Now, scientists and engineers representing 25 large-scale science facilities from across the global light source community have contributed to a new video campaign to share insights and inspire all those with a curiosity for science and careers connected to synchrotrons and Free Electron Lasers (FELs).

#LightSourceSelfies, which launches today on World Science Day for Peace & Development, features scientists and engineers who hold a range of positions at light sources located across Europe, Asia, Australia, North America, and South America. The campaign also includes scientists who use synchrotrons and FELs to carry out experiments that lead to important discoveries in areas such as health, the environment, agriculture, new materials, planetary science, palaeontology, and cultural heritage.

Our #LightSourceSelfies campaign kicks off with 5 scientists reflecting on what is most inspiring and motivating about their work. Light sources are based across the world and in this video you’ll hear from scientists connected to the Advanced Light Source in California, the Canadian Light Source, FLASH at DESY in Germany, the ESRF in France, and ALBA in Spain.

Kudakwashe Jakata is a Post Doc in Materials Science at the European Synchrotron Radiation Facility (ESRF) in Grenoble, France, and is featured in the campaign’s first video. Describing his work in computer tomography, he says, “It is a very challenging environment and that’s what gets me up every day because I know that there will be lots of things to solve and most of the time new things that I’ve not seem before.” Kudakwashe is from South Africa and adds, “I am really looking forward to the African Light Source coming on board at some point. There has already been a lot of work done on it and a lot of people are working behind the scenes to get it going. I’m looking forward to the science that will be done by Africans at African light sources.”  

Kathryn Janzen is based at the Canadian Light Source (CLS) in Saskatchewan and is also featured in the first video for #LightSourceSelfies. She is an Associate Scientist at CLS’s Canadian Macromolecular Crystallography Facility (CMCF) and User Experience Coordinator. Describing her work, Kathryn explains, “The part that is really inspiring is just seeing how these important experiments that are going on at the synchrotron can really help improve things for everyone in our society.”

During this three-month long campaign, which will run on the website, YouTube, LinkedIn, Instagram, and Twitter, Kudakwashe and Kathryn will be joined by 27 colleagues from across the light source community. Throughout the summer of 2021, #LightSourceSelfies participants filmed themselves in a variety of locations including synchrotrons, FELs, home laboratories, and outside amongst nature. Countries with light sources who are featured in the campaign include Australia, Brazil, Canada, France, Germany, Italy, Japan, Jordan, Korea, Poland, Spain, Sweden, Taiwan, the UK, and the US.

Everyone involved gave personal perspectives on a range of questions including:

  • What inspires you to do your job and your research?
  • What is the best thing about using/working at a light source?
  • How would you describe the light source community to those about to enter it?
  • How do you survive night shifts?

Sandra Ribeiro, Chair of and Communications Advisor at the Canadian Light Source, commented “Synchrotrons and FELs offer amazing training and job opportunities for those interested in a variety of career paths including science, engineering, computer science, technical roles, science communication, procurement, finance, HR, and legal. Our new video campaign showcases people involved in building and running the amazing facilities that deliver the huge amount of science that happens at light sources around the world. #LightSourceSelfies will give viewers a real sense of what it is like to work within the light source community. We are hugely grateful to everyone who filmed selfie videos for us and hope this campaign will raise awareness about the many exciting career opportunities available at light sources around the globe.”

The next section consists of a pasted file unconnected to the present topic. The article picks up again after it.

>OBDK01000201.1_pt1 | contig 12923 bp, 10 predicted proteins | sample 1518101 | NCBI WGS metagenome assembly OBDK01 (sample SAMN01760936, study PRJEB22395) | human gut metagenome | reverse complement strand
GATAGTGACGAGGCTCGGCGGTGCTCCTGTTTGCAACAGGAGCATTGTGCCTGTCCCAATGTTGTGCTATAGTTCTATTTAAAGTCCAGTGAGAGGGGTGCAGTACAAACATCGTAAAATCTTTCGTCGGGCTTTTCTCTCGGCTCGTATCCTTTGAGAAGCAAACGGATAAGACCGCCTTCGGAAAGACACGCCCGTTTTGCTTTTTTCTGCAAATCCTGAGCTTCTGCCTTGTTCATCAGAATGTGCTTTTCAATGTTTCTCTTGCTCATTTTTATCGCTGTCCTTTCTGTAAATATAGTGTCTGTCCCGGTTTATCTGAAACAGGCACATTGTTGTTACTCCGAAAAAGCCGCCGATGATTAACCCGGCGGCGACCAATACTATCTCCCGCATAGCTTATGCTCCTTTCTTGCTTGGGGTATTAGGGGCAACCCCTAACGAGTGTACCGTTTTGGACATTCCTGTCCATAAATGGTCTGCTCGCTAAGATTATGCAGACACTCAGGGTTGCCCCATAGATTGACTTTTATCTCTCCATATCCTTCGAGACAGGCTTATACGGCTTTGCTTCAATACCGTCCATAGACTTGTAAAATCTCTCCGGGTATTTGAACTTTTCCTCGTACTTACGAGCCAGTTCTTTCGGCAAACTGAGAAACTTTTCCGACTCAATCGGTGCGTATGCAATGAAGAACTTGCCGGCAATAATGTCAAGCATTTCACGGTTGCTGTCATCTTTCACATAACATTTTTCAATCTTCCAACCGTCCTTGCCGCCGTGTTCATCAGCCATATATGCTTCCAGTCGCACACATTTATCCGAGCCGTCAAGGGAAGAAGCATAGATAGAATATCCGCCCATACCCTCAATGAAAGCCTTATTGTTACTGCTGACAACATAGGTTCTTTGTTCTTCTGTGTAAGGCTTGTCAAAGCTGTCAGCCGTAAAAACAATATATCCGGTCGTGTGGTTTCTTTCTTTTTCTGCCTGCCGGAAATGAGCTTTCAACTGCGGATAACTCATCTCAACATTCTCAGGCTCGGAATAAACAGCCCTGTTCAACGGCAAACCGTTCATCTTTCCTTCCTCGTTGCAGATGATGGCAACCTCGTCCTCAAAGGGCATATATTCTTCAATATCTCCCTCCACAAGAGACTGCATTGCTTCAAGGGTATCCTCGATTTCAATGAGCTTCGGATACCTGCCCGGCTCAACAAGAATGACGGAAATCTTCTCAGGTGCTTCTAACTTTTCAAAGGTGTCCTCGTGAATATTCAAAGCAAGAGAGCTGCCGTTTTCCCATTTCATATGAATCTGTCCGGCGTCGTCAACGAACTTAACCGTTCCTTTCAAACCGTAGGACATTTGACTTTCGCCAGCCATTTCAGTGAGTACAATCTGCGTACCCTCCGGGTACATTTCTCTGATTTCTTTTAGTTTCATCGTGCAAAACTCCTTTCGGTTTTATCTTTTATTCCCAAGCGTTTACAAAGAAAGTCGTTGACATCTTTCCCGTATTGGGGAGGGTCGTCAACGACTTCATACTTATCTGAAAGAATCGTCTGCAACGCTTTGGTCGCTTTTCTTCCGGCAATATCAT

To follow the #LightSourceSelfies video campaign, visit

To view current vacancies at synchrotrons and FELs within, visit our careers page

World Science Day spotlight: Collaborating to tackle SARS-CoV-2

Science facilities worldwide have been working around the clock to drive forward SARS-CoV-2 research to alleviate the suffering that the COVID-19 pandemic is currently causing.

Today (November 10), in recognition of World Science Day for Peace and Development, the collective efforts of thousands of scientists and technical experts is being marked through this year’s focus – “Science for and with Society in dealing with the global pandemic.”

At the start of the pandemic, the facilities that make up the collaboration were swift to ensure that rapid access was available for researchers working on SARS-CoV-2. This has led to a large body of research being undertaken at synchrotrons and free electron lasers.  The aims have been varied and include mapping the structure of the virus; finding binding sites for drugs to lock into; screening existing drugs to establish if they have a role to play in treating patients; understanding the impact of the virus on the lungs; and understanding the immune response so vaccines can be designed to illicit an immune response in the body.

A dedicated, regularly updated, web page – Lightsource research for SARS-CoV-2 – draws together all this research, along with other publications and resources.  It also includes links for researchers wishing to gain rapid access for their SARS-CoV-2 experiments.

The World Science Day for Peace and Development was created as a follow-up to the World Conference on Science, organised jointly by UNESCO and the International Council for Science in Budapest (Hungary) in 1999.

By linking science more closely with society, World Science Day for Peace and Development aims to ensure that citizens are kept informed of developments in science. It also underscores the role scientists play in broadening our understanding of the remarkable, fragile planet we call home and in making our societies more sustainable.

Learn more about World Science Day for Peace and Development on the UNESCO website

Image: World Science Day for Peace and Development 2020 poster

Credit: UNESCO